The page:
body into a barn, where lie afterwards
reported having found it, tile suppos­
ed victim of a horse kick, is the
charge of the state made alter the
inquiry was completed late yester­
day.
Holuni in jail here, maintains his
innocence, sticking to his story of the
accident while he was away irom the
farm and asserting that he returned
from his day's labor in the Held to
find his wife dead.
In the barn, officials found what
they believe are spots are blood, spat­
tered on the sides oi a manger a:id on
a sill, while twenty feet from tlie place
where the body was picked up they
found what is believed a spot formed
by a pool of blood.
Holum is more than 50 years old
and his wife was about the same age.
Injuries that caused her death were
about the head, and distinct wounds
were found.
nWIUN.JCRtt A
Bli M1HI
Bowman, •«. D., July 2.—This town
still holds its own as the big wool
market between Aberdeen and Miles
City, and at present there are busy
scenes at the ol house of the Chi­
cago, Milwaukee and St, Paul rail­
way-
Large loads of wool have been com­
ing in from the territory tributary to
for more than a week, and
the wool house is now well filled. It
is estimated that there has already
been received over 200,000 pounds of
wool and the shearing season lias
just begun. Sales of the stored wool
have just started and there is a vast
amount to be sold and weighed out.
The first shipment was sent to Bos-,
ton ','where it had been sold at 15
cents a pound. The banks at Bo­
wman and Marmarth have been liber­
al in advancing capital to -the grow­
ers in and tli that manner a demand
lor a good price has been possible.
FIREWORKS.
Let us make up your Lawn Display
of Fireworks. Order them early. At
Selvig's.—(Adv.)
CUIHS SAVE
PERPETUAL MOTION
3
A
ij'j'ni
(!.••(
jfi Man dan. N. D., July 2—Perpetual
motion has beea solved. At least
that is the assertion of James F. Ken­
nedy, a local machinist at the isortli
em Pacific shops. In 1770 his great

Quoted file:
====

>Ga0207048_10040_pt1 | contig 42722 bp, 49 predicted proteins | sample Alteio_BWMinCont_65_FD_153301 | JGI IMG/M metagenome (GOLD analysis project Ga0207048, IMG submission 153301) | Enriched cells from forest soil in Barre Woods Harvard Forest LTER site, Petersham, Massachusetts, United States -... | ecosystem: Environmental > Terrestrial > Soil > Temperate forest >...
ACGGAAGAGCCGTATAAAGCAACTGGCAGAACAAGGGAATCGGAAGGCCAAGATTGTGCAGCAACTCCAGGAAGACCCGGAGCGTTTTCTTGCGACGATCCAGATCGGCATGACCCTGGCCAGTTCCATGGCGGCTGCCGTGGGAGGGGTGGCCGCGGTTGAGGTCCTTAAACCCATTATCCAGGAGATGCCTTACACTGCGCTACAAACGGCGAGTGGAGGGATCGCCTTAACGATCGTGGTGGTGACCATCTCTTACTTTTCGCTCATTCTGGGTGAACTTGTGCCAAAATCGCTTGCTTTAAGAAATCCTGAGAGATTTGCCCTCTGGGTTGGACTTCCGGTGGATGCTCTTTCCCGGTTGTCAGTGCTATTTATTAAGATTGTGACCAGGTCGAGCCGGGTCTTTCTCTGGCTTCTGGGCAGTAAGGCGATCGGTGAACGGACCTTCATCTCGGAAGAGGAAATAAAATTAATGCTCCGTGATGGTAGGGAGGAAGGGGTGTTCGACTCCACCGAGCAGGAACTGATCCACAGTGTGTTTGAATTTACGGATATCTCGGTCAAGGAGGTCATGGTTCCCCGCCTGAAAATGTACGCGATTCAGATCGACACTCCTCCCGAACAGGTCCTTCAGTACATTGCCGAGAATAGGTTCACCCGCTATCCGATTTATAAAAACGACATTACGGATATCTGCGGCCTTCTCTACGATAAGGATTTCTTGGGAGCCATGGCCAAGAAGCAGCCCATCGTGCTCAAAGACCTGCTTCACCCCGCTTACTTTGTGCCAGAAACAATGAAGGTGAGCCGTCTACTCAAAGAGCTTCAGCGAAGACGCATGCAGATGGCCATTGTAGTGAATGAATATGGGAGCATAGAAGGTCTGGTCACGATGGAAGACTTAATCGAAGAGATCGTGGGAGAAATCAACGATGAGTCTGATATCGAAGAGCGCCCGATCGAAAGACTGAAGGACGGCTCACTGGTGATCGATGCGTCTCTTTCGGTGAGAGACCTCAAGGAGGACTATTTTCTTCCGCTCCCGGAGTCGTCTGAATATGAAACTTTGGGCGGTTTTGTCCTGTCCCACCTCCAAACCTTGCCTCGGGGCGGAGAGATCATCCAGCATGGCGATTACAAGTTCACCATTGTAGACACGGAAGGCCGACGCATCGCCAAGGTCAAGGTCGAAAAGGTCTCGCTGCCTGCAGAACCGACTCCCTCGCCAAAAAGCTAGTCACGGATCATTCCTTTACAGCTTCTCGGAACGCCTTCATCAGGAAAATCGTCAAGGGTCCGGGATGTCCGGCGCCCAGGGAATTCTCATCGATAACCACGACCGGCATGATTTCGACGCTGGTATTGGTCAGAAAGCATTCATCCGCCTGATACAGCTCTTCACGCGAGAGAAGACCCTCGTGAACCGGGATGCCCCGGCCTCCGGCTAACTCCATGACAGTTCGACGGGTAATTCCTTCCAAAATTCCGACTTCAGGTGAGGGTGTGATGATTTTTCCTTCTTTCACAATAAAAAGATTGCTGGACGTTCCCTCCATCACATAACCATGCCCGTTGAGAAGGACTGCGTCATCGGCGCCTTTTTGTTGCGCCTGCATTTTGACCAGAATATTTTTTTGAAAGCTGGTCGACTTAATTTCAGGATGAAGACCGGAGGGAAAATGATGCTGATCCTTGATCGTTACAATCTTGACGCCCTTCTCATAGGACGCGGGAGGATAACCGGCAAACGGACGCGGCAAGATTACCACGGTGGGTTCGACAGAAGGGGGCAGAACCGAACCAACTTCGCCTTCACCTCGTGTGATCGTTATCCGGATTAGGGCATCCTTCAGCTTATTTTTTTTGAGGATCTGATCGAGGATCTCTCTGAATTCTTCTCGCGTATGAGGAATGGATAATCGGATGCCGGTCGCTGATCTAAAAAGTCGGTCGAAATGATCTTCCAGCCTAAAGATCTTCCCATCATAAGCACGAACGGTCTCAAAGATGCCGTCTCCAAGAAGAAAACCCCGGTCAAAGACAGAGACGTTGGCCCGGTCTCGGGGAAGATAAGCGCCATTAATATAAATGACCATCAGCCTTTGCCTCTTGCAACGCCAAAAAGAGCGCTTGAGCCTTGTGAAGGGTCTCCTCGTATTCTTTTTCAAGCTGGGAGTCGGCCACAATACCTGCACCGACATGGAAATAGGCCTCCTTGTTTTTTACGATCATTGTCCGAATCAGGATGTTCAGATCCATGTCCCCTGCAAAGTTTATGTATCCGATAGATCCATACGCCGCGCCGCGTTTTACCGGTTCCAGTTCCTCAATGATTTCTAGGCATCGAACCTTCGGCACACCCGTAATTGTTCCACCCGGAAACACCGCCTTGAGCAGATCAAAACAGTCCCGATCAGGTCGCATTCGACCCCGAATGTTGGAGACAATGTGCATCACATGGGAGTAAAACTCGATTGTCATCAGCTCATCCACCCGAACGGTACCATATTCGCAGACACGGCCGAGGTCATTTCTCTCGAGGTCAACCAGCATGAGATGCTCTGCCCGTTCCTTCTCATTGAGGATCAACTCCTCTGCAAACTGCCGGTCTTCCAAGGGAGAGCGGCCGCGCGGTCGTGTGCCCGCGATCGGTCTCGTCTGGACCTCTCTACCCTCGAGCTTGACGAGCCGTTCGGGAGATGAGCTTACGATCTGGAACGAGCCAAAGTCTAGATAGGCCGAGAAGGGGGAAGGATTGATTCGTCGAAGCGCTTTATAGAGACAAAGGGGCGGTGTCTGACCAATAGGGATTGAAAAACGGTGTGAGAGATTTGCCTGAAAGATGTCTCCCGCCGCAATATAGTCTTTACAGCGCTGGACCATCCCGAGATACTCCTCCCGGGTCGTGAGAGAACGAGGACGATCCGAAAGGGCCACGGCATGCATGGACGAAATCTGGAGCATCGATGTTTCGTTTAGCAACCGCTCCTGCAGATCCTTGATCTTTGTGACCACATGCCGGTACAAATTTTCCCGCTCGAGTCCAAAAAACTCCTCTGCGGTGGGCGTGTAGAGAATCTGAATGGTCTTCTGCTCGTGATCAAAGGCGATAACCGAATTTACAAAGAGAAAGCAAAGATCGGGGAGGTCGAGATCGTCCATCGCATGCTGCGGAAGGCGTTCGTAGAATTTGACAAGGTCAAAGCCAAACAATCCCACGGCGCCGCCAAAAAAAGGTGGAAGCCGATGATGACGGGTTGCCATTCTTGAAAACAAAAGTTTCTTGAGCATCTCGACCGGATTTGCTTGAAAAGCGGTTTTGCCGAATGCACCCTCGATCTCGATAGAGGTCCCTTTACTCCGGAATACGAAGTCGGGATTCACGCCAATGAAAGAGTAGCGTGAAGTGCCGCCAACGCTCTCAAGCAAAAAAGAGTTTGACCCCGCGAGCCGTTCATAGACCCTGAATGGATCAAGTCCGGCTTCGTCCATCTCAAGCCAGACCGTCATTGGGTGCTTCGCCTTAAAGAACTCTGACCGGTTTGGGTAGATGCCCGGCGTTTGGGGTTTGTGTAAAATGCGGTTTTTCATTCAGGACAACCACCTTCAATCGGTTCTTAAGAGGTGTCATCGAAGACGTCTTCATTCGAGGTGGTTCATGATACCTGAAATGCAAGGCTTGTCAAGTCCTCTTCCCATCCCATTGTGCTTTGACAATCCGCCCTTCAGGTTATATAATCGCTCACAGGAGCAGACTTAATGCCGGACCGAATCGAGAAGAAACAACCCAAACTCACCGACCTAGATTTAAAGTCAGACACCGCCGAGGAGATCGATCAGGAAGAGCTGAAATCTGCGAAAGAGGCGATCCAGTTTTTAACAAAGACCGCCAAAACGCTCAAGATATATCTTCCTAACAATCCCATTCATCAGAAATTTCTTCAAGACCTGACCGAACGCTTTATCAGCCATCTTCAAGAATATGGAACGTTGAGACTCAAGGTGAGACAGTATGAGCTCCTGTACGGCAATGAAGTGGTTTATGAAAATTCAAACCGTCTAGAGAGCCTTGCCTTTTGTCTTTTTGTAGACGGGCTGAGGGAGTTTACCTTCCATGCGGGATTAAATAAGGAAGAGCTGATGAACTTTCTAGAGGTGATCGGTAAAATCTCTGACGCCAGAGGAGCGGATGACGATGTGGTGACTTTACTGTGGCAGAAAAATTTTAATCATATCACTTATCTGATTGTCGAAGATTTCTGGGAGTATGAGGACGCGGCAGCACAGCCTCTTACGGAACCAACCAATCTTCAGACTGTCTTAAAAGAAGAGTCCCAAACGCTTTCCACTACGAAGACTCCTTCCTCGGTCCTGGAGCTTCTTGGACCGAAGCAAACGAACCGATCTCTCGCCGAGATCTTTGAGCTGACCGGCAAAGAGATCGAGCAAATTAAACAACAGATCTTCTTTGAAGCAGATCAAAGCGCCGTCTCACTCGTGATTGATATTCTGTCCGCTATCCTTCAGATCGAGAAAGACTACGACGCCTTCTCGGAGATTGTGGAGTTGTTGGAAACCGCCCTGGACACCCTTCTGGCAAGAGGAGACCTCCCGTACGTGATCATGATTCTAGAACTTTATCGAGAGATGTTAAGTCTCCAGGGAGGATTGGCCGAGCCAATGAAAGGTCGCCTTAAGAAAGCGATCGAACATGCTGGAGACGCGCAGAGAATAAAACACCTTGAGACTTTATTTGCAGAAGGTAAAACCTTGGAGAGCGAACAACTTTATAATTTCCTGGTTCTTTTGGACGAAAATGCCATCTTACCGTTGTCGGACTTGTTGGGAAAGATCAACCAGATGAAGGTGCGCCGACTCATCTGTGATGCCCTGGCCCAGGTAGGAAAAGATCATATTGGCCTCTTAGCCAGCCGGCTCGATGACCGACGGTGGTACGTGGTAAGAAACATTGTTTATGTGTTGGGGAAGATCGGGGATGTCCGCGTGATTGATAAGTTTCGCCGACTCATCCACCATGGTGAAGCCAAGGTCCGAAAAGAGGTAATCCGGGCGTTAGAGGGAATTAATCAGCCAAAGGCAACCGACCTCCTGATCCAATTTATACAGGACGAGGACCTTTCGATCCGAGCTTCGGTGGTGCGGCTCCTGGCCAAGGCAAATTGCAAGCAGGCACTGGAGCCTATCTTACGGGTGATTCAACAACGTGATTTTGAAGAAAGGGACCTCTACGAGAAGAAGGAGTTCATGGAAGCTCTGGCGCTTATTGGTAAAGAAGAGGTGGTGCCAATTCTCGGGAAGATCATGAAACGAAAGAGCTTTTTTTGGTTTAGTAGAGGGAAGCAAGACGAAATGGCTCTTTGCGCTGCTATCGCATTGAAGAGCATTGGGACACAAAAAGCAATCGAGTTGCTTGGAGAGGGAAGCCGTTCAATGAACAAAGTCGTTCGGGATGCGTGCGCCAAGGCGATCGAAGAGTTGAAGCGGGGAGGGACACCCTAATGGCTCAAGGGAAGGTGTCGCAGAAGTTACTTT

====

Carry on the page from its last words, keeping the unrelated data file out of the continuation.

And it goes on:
grandfather thought he had discover­
ed the problem. Since then the suc­
cessive generations have made a
study of it but it remained for Ken­
nedy, according to his contention, to
finally win. He has secured a pat­
ent and claims that he has overcome
the laws of gravitation and resistance
by a new -principle lie discovered in
mechanics and that he will not only
be able to exhibit a perpetual motion
machine that will run till it is worn
out but one l.hat, \v^U a^o be able to
generate powgr as[i vytfli..,
A working niotfttl-.of^he machine is
now en route to .y^t?hi|igton to be
submitted to a scientific test. The
principle explained through an in­
ner, constructonal system that differs
from any former attempts by Invent­
ors who have endeavored to solVe the
problem.
Kennedy is about. 33 years old and
was boru in northern New York. He
is an itenerant machinis-/, but has
done tile greater part of his work in
lowu and this state.
In his investigations of the history
of perpetual motion inventons, Ken­
nedy states that he has found 48 in­
ventors suicided and almost 500 have
gone insane.
STORES WILL CLOSE.
Webb Bros, and A. W. Lucas Co.
will close their stores all day Friday,
July 4th.—(Adv)
FARMERS WARNED
AliAINST DODDER
Fargo, N. D„ The department of
botany at the N.orth Dakota agricul­
tural college has issued a circular
warning tile farmers of the sta.3
against the pest of dodder. This is
usually introduced through infected
seeds, very frequently through clover
and alfalfa. There have not been
a great many complaints in this state
because of the activity of the! pure
seed law, but occasional (purchasers of
outside grains without analysis have
introduced dodder.
The dodder Is a small wire, or twine
like a plant that wrips itsdf sufeiind
plant life and takes away the nour­
ishment from the crop. It reduces
the Bite arid the yield of grasses and
grains and is a constant menace to
fields "because of the difficulty" in its
eradication .when it once secures a
foothold.
EDUCATORS GATDERING
IN SALT LAKE CITY
Salt Lake City, July 2.—Headquart­
ers of the National Education Asso­
ciation have been opened in this city
and everything is ready tor the fifty
first annual convention of the organi­
zation, July 5 to 11.
D. W. Springer, of Ann Arbor, Mich,
general secretary of the N. E. A., ar­
rived the last week in June and im­
mediately plunged into the work of
convention preparation, working with
tli? Utah Executive committee and
the other local organizations^ E- T.
r'airchild, president of the N. E. A.
arrived a w?ek late from his home in
New Hampshire.
Official convention headquarters
have been established at the Hotel
Utah, which is directly across the
street from Temple Square, contain­
ing the Tabernacle where the general
sessions will be held. The Square is
in the very center ol the convention